http://quattrobooks.ca/books/barbaric-cultural-practice/

428744_10151426851871939_1663732949_n

Poem for the Magdalene

Recall

Purple spikes rampant now. Cliché bounds
garden gnomes. We drink somewhat musty

ginger tea. Second cups await, red roobos
with mint and lemon balm I’ve just plucked.

Magdalene might know this tonic, or others
similar. Her purple turban that paintings so

proudly display as her nearly royal emblem
might bob through the fields as she gathers.

Though she would have servants harvesting,
that fine curved hand not browned by sun.

Her name day conjures presence on waves
of prayer, an iconography of purple and red.

Similars, signature. Like calls to like out
of time. Speaking harmonies. Chords lift.

A decorum wealth bestows, lush richness
suggesting florid abundance, jars of unguent.

She is always depicted wrapped, self-contained

and rapt. Cups of tea cool by her side, steam
rising like plumage, like the coils of her turban.

Twenty-two is the master number in Hebrew,
a vibration that opens time with broad strokes

beyond the moment to more universal scope.
But butterfly bush flowers in her honour now.

Echinacea flourishes, blossom and root, for her
medicinal. Wise woman of herbs, of mystery.

Sing your secret through us, Lady. We are
listening. Then and now. Now and then when

we remember. When your name day reminds.

Penn Kemp
http://hammeredoutlitzine.blogspot.ca/2007/10/penn-kemp.html
Photo: Allan Briesmaster

Penn and Tree 1

The Call of the Forest

Here’s to the Creative Aging Festival!  I’m delighted to be opening this showcase tonight with a paean of praise to an elder who most exemplifies creative aging!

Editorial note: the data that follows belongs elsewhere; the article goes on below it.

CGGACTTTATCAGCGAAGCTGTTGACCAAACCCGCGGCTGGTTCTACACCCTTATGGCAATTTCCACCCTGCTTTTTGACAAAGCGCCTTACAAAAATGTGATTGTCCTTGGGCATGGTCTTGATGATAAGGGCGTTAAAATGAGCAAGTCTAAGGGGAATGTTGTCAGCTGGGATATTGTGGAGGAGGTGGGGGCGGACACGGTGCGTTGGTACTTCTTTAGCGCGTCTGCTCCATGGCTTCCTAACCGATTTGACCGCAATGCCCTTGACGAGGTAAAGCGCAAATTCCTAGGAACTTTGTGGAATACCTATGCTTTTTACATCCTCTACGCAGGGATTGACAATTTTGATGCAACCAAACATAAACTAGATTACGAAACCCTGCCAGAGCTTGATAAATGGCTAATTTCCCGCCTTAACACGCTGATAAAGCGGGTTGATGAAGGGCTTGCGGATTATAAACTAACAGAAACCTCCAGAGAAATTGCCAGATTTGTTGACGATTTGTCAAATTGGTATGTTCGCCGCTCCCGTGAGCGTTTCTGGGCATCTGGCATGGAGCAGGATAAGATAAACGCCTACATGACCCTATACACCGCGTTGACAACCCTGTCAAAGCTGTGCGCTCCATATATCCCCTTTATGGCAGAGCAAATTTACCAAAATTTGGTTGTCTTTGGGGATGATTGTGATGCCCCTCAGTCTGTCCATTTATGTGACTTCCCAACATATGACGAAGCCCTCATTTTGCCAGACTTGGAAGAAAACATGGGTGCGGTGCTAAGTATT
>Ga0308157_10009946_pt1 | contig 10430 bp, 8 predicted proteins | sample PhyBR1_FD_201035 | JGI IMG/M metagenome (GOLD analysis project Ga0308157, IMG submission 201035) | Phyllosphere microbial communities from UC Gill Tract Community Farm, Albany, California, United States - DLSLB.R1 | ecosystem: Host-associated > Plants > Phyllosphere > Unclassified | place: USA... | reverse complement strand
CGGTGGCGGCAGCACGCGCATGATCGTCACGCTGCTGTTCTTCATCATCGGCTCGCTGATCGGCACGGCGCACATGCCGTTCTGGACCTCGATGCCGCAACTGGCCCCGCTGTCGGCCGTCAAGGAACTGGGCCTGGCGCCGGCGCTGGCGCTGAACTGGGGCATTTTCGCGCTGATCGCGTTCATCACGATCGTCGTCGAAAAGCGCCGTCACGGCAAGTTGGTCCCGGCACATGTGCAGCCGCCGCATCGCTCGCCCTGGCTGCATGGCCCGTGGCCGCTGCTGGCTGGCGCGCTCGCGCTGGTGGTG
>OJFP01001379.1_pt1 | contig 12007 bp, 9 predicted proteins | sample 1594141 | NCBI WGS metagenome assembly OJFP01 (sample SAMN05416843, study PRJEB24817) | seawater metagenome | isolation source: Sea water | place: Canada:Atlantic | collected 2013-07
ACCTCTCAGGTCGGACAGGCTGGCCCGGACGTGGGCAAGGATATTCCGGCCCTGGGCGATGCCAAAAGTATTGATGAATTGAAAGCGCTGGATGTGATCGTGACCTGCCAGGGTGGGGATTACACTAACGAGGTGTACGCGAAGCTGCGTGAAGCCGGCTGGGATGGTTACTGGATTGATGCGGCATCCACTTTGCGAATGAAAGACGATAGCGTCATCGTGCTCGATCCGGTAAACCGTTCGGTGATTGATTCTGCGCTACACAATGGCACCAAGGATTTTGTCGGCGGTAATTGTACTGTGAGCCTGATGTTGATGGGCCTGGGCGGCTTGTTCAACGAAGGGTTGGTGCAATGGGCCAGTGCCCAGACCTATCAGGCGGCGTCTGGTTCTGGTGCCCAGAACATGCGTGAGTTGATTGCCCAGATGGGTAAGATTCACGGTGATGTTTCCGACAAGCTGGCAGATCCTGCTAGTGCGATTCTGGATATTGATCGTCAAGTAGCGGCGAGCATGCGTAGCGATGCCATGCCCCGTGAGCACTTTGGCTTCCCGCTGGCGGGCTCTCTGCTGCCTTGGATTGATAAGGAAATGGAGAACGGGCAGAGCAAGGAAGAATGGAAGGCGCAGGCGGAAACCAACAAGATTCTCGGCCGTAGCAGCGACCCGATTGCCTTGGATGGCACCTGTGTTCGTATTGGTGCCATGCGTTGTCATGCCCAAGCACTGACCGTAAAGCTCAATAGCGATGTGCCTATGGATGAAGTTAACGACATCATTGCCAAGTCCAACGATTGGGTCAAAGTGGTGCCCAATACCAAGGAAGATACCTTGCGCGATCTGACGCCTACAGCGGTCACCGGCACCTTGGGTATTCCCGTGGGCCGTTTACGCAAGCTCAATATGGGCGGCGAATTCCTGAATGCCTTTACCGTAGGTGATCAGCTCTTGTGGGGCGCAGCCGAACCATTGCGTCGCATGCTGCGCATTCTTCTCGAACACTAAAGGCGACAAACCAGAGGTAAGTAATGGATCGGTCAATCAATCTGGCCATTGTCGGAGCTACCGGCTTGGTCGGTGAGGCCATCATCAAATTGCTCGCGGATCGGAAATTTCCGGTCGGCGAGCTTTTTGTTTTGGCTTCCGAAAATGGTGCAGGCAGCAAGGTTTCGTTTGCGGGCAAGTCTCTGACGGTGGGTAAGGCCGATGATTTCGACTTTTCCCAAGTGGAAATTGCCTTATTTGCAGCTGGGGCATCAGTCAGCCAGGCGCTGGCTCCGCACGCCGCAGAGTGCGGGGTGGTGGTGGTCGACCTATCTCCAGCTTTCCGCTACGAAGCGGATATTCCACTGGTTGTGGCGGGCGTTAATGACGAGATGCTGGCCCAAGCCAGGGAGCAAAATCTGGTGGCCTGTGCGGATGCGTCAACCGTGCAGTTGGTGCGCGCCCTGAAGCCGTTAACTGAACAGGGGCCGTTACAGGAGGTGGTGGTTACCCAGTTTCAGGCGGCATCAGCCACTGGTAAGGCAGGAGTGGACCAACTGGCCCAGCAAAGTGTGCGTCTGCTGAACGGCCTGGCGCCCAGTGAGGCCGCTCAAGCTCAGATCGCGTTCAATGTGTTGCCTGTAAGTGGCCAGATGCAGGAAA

Diana Beresford Krueger lives on a farm near Lanark, Ontario, but she grew up in Ireland. Diana is a seventy-two year old Leo, appropriately born in the Year of the Wood Monkey, and a proponent/gardener of native species par excellence. Her film, The Call of the Forest, exudes an astute vitality and a whole-hearted commitment to environmental activism. The glory of the film is its in-depth appreciation of trees: a documentary “driven by beauty”*! It is showing at The Hyland Cinema till June 1, and I truly recommend it.

In this film, The Call of the Forest, and in her books like The Global Forest, Diana interprets the nature of trees from both profoundly scientific and spiritual perspectives. Certainly, she emphasizes the healing benefits of specific trees as well as the forest as a whole. Care to go forest bathing to enhance your immune system? Try wandering among the deodar pines of Elsie Perrin Williams estate. Open your lungs and breathe in the powerful antioxidants that will lift your spirits for days.

How to articulate the invisible, the spirit of tree, for example… why, that’s my aim as a poet.  My childhood desire was to understand the language of trees, plants and birds. Diana translates for me, even in this dream poem:

Visit In Tune, In Time

Diana Beresford Kroeger benignly surveys my wild garden.
As I explain that I like to let things grow naturally, to pop up
where they will, she sniffs. “This garden needs more tending,”

she proclaims. Singing along, I set to work weeding. Waving
a hand, she encourages my rhythm to tune in with the plants’
own. So the cardinal colours deepen, burnished lilies bronze

exuberant in sunlight. Impossible Echinacea record no clash
of purple/orange but blare triumph. Songbirds gather, a lilt of